In the 1920s-1950s, a large number of artworks by Frank Brangwyn were given to the gallery by the artist himself, by his friend and member of Wolverhampton Art Committee Matthew Biggar Walker. In 1924, a significant collection of Eastern weapons was secured. During the first decades of the 20th century many specimens of Eastern applied art and British and Eastern ceramics and glass were given to the gallery by the members of the prominent local Bantock family and several other collectors; the Gallery has substantial collection of japanned Bilston enamels. These collections represent trades and manufactures for which Wolverhampton was famous in the 18th and 19th centuries; the purposeful collecting policy of the 1970s brought to the Gallery a number of high quality artworks by leading British artists of the 18th-century Georgian period. The gallery has strong holdings of artworks by local artists, such as John Fullwood, Joseph Vickers de Ville, George Phoenix, Alfred Egerton Cooper. In 1990s, following the re-structure of museum services across the area, the art and local history collections of the Bilston Museum and Art Gallery were transferred to Wolverhampton.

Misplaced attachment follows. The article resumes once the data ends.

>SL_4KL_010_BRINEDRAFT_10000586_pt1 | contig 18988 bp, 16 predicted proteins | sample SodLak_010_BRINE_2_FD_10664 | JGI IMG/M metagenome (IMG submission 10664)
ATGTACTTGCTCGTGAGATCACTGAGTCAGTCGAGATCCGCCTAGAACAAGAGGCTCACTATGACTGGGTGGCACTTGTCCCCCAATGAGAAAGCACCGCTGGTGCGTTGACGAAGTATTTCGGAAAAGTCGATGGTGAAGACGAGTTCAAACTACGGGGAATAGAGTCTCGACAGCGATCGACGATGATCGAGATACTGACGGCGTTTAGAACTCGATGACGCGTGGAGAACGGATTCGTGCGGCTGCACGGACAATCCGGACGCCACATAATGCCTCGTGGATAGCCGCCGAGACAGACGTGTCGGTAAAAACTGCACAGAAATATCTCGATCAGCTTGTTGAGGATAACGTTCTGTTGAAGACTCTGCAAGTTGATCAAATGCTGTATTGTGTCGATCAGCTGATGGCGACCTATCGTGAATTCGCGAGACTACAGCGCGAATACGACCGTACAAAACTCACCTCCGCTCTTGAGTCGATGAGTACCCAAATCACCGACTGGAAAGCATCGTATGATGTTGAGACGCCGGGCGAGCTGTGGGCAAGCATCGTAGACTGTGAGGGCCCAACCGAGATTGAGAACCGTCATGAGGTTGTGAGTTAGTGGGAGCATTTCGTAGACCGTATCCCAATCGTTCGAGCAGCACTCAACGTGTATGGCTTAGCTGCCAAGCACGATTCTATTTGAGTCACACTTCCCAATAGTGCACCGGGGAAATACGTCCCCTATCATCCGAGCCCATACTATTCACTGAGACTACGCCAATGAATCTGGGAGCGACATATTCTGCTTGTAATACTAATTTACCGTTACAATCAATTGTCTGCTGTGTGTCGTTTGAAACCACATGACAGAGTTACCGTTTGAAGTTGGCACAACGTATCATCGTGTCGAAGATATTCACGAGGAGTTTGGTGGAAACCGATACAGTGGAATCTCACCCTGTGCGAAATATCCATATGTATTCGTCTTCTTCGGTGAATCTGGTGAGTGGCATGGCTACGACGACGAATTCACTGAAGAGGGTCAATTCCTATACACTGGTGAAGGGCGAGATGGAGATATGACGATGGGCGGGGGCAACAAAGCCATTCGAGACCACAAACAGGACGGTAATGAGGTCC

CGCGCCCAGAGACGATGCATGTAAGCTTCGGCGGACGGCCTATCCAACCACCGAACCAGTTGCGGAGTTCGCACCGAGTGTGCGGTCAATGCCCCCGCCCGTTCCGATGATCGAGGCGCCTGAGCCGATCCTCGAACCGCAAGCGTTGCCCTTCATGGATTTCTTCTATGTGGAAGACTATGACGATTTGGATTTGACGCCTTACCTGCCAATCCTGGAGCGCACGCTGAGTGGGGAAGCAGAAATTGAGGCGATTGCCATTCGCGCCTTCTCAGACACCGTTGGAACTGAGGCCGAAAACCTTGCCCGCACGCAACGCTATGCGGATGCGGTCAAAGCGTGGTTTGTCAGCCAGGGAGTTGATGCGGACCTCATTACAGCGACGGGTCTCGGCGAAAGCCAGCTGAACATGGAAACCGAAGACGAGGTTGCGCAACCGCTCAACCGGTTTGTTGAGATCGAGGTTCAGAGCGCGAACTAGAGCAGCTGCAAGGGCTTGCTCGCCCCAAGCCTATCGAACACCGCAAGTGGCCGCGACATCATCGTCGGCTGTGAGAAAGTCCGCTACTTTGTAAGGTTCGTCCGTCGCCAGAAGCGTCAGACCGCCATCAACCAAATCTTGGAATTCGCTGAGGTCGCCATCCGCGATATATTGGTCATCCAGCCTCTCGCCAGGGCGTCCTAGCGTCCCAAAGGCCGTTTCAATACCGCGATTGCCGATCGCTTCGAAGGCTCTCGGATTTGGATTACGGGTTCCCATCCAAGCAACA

They brought to the Gallery artworks by Edwin Butler Bayliss, another local painter of the industrial landscape of the Black Country. Since the late 1960s, Wolverhampton Art Gallery has been amassing a substantial collection of pop art. A special feature of the gallery is the collection of artworks which document and analyse the time of Troubles in Northern Ireland. At present, the gallery's collection consists of about 12,000 artefacts: oil paintings and works on paper from 17th-20th centuries. Dr John Fraser's collection of geological specimens has been preserved at the gallery. A selection of objects from the collection are on permanent show in several display rooms. Selected paintings by the 18th-century artists from the gallery's collection include the'Portrait of the Lee Family' by Joseph Highmore,'David Garrick in'The Provoked Wife' by Johann Zoffany,'Portrait of Erasmus Darwin' by Joseph Wright of Derby,'Apotheosis of Penelope Boothby' by Henry Fuseli,'Arrival of Louis XVIII at Calais' by Wolverhampton-born Edward Bird.